Most of the notable enhancements that Windows Vista shows at this point are more eye candy than useful additions. However, as time goes on (and hardware compatibility rises), more of the monstrosity’s features will be put to use, giving users more reasons to enjoy the new OS. However, if you feel that windows XP is sufficient, stick with it, and wait for your next computer to get Vista.
Microsoft has expanded on their Live idea by developing various applications that connect with the Web in some way or another. One of their best ones is, in my opinion, the Windows Live Writer application, which lets you post to your blog from your desktop.
Upon the first launch of the program, you will be asked to configure Writer (which is currently in Beta) for you blog. Just enter you blog’s address, and your username and password, and the wizard will get to work figuring out all the specifics of your blog (type of blogging system, template formatting, and more). The whole process took only a few minutes to complete over my relatively slow (meaning 95 Kbps tops for downloads) DSL line.
Once it’s all set up, you are presented with the post editing screen, where you type the content of your posts. You can also view the post as it would appear on your blog, or edit the raw HTML of the post. In addition, the latest versions allow you to add tags from a variety of blog search and social networking sites (Technorati, del.icio.us, and few others).
I haven’t yet experimented with pictures, maps or third party plugins, but the potential of Writer’s feature set looks positive. Just for your info, I wrote this post in Writer, illustrating it’s usefulness.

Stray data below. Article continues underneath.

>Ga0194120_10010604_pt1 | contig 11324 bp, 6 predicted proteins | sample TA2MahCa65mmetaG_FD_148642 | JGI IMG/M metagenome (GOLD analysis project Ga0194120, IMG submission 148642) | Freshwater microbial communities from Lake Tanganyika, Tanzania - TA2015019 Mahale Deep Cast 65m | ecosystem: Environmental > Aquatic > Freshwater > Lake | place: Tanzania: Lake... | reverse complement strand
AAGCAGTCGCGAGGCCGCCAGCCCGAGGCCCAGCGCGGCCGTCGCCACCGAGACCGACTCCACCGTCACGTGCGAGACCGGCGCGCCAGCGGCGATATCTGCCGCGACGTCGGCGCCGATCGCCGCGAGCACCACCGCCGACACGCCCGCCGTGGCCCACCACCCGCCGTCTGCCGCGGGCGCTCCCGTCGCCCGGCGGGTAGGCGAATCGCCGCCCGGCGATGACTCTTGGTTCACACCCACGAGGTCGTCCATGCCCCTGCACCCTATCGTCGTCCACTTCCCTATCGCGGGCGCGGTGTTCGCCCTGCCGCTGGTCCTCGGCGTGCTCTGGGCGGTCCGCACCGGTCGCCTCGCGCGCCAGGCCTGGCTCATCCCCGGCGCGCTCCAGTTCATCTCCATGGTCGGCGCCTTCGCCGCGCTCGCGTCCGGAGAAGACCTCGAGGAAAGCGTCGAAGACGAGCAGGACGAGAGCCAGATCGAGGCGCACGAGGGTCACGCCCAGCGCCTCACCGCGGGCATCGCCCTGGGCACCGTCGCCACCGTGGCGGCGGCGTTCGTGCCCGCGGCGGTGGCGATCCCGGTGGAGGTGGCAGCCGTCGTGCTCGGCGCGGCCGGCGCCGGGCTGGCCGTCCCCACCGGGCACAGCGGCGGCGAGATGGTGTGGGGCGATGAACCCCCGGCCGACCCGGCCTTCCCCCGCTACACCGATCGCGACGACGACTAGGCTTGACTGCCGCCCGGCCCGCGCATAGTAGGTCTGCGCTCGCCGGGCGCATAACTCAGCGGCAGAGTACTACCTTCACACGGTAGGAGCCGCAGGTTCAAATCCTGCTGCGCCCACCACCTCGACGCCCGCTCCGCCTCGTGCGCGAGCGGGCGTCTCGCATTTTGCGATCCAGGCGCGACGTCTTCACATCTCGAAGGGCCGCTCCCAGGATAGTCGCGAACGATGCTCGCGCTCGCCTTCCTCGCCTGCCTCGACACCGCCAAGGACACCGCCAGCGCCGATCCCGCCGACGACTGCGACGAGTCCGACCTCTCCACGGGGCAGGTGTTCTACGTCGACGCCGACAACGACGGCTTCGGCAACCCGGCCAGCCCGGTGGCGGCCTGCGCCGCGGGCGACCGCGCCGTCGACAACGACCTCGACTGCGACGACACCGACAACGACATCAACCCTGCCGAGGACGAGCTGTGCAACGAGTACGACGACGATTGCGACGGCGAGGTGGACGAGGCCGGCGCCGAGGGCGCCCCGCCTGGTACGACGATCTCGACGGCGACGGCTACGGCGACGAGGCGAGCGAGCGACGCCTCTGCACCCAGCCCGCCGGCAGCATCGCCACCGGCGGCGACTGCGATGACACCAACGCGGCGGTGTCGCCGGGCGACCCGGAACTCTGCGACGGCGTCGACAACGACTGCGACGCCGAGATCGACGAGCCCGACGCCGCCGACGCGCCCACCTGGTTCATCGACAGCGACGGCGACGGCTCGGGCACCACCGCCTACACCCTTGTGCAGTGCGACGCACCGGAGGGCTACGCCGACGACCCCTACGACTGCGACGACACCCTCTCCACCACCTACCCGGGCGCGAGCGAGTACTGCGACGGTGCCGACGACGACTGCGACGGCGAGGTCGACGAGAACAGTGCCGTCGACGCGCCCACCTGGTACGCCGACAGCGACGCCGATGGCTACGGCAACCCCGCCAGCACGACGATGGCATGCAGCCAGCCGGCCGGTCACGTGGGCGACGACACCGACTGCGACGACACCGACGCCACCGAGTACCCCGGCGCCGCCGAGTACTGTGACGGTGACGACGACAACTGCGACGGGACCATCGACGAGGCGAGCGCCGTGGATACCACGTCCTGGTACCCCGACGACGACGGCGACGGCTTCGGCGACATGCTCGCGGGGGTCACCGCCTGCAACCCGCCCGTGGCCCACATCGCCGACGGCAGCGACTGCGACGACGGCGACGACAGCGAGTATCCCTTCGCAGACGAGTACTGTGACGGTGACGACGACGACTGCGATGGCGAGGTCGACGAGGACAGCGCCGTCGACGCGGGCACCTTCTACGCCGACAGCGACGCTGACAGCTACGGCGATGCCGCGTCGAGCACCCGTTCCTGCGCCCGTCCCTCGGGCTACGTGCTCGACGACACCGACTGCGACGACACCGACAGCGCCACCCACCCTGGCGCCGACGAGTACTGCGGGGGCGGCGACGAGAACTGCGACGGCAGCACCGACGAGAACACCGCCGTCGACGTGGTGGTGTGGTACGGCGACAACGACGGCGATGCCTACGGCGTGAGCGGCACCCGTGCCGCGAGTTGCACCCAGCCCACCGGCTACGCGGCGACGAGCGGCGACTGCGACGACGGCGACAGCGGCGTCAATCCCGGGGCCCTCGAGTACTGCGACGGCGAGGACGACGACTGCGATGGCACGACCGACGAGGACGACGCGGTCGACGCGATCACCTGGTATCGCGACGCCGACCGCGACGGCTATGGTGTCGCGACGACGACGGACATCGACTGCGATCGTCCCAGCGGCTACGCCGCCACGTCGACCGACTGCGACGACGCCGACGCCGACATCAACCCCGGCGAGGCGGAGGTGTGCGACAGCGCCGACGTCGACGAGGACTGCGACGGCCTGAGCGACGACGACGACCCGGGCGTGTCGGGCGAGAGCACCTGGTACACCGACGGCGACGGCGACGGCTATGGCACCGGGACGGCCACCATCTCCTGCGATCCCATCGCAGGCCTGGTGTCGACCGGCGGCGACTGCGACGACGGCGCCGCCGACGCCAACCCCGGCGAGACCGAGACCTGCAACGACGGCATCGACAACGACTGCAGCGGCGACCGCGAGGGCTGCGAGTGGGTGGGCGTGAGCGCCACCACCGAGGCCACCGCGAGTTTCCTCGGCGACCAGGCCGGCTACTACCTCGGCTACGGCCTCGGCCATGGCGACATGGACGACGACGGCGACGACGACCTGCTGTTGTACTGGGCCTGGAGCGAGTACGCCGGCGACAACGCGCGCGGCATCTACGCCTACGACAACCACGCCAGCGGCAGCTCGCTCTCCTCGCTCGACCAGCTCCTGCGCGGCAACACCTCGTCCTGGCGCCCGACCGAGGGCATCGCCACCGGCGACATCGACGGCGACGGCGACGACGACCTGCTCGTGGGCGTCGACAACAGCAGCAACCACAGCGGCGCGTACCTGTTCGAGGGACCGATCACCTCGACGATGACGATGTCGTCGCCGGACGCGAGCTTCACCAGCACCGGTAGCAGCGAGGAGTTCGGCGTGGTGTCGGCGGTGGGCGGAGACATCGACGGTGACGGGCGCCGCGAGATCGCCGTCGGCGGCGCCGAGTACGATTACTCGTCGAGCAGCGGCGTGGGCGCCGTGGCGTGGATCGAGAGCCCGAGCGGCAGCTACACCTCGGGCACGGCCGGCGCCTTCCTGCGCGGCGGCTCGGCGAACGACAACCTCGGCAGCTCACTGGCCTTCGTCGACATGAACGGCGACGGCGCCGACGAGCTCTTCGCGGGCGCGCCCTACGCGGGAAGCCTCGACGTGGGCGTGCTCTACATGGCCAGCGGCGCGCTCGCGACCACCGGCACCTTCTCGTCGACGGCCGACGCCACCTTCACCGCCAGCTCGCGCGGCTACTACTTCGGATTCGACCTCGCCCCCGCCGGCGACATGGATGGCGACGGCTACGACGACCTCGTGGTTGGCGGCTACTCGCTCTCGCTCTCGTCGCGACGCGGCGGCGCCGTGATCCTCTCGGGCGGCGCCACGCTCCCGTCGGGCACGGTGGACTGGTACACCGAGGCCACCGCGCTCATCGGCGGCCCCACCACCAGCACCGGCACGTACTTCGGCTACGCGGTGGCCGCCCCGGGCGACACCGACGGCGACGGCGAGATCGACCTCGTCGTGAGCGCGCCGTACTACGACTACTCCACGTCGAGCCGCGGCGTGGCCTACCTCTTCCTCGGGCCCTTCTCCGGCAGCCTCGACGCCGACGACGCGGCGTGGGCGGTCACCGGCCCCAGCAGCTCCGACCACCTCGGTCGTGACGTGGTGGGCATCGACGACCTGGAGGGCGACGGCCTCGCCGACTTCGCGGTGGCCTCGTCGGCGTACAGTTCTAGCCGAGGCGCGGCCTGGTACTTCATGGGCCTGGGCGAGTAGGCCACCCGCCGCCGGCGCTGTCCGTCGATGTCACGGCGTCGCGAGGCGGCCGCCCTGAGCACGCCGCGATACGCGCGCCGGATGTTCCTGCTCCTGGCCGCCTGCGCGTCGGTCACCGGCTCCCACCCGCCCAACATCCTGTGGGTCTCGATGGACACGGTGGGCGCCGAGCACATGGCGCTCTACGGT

More information at Live ideas
I started using Mambo, an open-source content management system, for my own personal web site, after discovering it while exploring CMSs on Wikipedia. After first installing it, I was intimidated by the abundance of menus and icons scattered around the interface. A small while later, I learned the ins and outs of how everything worked, from menus to components to modules. There are many decent templates for Mambo available, but I can’t really find any (if you have any suggestions, make a comment below). When it comes to components, there are ones that do the most bizarre things. I found a school component, which organizes students, classes, and tests. Of the more common ones are myPMS, a private messaging system. Modules are little widgets that sit on the top, sides and bottom of pages (as defined by your template). Mambots are little programs that search through the contents of text and can replace certain strings with images, code highlighting and more. Templates are – you guessed it – the skin of your site, defines the look and feel of your pages and also the possible module positions. I do have some complaints: I wish that the administrator console would be somewhat faster and that good templates would be easier to find, but pretty much everything else is good. My conclusion: Mambo is an excellent product, with just a few rough edges.